Will the Tide Turn on Gay Marriage This Election Year?
A new voter's guide lays out the arguments of both sides in Maine, Washington, Minnesota and Maryland
Illustration by Eric Hanson, from the cover of The Thoughtful Voter’s Guide to Same-Sex Marriage.
Some of the arguments challenging the legalization of contraception, interracial marriage and divorce are now being used to oppose same-sex marriage.
While public acceptance for gay marriage has grown dramatically in recent years, even among many young people who identify as Republicans or evangelical Christians, the issue has still fared poorly among at the polls. Voters in a number of states, including California, have passed constitutional amendments or other limits on same-sex unions.
But this fall’s 2012 could be a different story, as four generally liberal states vote on same sex marriage: Washington, Maine, Minnesota and Maryland.
David Morris, Director of The Public Good initiative at the Institute for Local Self-Reliance, has closely examined the arguments on both sides of the issue and prepared The Thoughtful Voter’s Guide to Same-Sex Marriage: A Tool for the Decided, the Undecided and the Thoroughly Perplexed, which is available on line here. It can be downloaded for kindle or as an e-book or e-pub. To inquire about print copies, contact here.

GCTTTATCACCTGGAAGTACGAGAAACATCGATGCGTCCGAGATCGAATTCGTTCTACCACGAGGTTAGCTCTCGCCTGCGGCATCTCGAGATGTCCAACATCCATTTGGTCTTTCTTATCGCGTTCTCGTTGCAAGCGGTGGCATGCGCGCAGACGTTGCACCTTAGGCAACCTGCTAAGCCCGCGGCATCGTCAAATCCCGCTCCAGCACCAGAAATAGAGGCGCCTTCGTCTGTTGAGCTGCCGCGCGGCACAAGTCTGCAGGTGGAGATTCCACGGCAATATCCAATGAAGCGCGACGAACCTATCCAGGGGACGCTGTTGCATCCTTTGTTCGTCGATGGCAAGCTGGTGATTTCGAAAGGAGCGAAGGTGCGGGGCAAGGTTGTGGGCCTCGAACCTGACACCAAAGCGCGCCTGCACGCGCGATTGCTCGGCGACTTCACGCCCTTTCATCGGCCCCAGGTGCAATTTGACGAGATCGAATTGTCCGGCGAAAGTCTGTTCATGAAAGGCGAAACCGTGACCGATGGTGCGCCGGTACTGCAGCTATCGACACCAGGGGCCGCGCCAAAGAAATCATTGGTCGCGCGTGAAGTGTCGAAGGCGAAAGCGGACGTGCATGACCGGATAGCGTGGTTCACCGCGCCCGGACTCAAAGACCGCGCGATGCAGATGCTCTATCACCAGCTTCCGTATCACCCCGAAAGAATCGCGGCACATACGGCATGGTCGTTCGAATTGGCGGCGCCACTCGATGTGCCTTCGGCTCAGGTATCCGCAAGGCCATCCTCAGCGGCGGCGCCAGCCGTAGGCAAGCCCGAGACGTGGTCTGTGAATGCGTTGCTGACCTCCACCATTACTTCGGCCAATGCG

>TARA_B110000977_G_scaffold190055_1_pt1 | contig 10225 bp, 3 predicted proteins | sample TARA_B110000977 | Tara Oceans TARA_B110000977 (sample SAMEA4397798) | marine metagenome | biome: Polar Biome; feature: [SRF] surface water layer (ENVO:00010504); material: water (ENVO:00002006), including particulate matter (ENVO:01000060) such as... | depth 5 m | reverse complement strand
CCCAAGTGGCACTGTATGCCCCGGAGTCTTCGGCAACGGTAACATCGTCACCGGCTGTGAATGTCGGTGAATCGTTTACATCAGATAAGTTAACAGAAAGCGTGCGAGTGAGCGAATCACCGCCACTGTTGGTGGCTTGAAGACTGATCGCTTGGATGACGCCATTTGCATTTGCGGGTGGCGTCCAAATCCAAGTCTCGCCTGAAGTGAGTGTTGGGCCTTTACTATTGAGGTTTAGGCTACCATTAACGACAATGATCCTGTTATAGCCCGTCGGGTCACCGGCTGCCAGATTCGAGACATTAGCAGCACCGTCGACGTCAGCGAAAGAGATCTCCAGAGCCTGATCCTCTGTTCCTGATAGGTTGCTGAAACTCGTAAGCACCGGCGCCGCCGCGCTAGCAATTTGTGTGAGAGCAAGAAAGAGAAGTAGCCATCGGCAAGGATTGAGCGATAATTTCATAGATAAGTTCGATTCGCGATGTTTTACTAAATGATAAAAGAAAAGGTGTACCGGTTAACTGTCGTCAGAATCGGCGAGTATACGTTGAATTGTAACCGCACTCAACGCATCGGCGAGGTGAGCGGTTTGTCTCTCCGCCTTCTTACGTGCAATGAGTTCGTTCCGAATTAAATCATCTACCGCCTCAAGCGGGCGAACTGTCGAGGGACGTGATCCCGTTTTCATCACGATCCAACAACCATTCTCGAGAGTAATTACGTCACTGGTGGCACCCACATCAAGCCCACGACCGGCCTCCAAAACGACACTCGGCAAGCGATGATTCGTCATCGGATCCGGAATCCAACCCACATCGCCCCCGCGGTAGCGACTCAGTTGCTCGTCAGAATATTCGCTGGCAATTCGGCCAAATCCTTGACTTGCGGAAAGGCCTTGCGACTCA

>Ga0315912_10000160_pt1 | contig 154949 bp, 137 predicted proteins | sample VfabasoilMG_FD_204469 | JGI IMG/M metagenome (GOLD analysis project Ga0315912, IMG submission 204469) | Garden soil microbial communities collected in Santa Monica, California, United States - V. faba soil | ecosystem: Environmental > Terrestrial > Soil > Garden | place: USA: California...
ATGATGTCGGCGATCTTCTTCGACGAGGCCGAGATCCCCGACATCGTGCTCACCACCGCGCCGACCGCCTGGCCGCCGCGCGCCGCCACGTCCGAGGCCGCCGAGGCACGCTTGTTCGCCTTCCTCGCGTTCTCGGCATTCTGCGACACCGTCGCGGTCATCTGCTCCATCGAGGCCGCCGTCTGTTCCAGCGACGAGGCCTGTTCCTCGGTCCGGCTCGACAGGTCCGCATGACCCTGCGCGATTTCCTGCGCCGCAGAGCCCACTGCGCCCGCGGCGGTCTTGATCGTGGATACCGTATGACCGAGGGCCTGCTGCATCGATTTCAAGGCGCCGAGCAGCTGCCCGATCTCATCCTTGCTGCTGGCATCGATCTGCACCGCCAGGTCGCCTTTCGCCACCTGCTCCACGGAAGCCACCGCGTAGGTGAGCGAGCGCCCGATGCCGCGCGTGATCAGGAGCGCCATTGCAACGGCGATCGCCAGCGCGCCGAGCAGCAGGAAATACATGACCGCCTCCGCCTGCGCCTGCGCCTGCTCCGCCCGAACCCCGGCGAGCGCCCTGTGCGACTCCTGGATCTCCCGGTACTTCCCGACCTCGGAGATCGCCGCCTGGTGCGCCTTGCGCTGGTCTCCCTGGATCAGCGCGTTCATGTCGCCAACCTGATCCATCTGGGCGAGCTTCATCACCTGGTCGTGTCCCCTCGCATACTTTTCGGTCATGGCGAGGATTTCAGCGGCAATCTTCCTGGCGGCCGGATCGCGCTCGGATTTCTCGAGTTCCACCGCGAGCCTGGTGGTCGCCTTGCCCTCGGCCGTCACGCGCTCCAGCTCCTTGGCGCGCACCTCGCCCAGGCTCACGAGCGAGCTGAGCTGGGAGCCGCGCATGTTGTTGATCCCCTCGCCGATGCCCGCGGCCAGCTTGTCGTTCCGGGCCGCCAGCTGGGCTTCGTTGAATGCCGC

Morris (who contributes regularly to OTC) does an admirable job in examining the historical roots of this controversial debate, noting that some of the arguments challenging the legalization of contraception, interracial marriage and divorce are now being used to oppose same-sex marriage. He also notes that many religious denominations support same-sex unions. In Minnesota, for instance, synods representing at least half of the state’s 800,000 Evangelical Lutheran Church in America members and the general assembly of the United Methodist Church both oppose the constitutional amendment outlawing gay marriage.
Supporters of gay marriage will be better prepared to make their case after reading Morris’s outline of the arguments same-sex opponents use.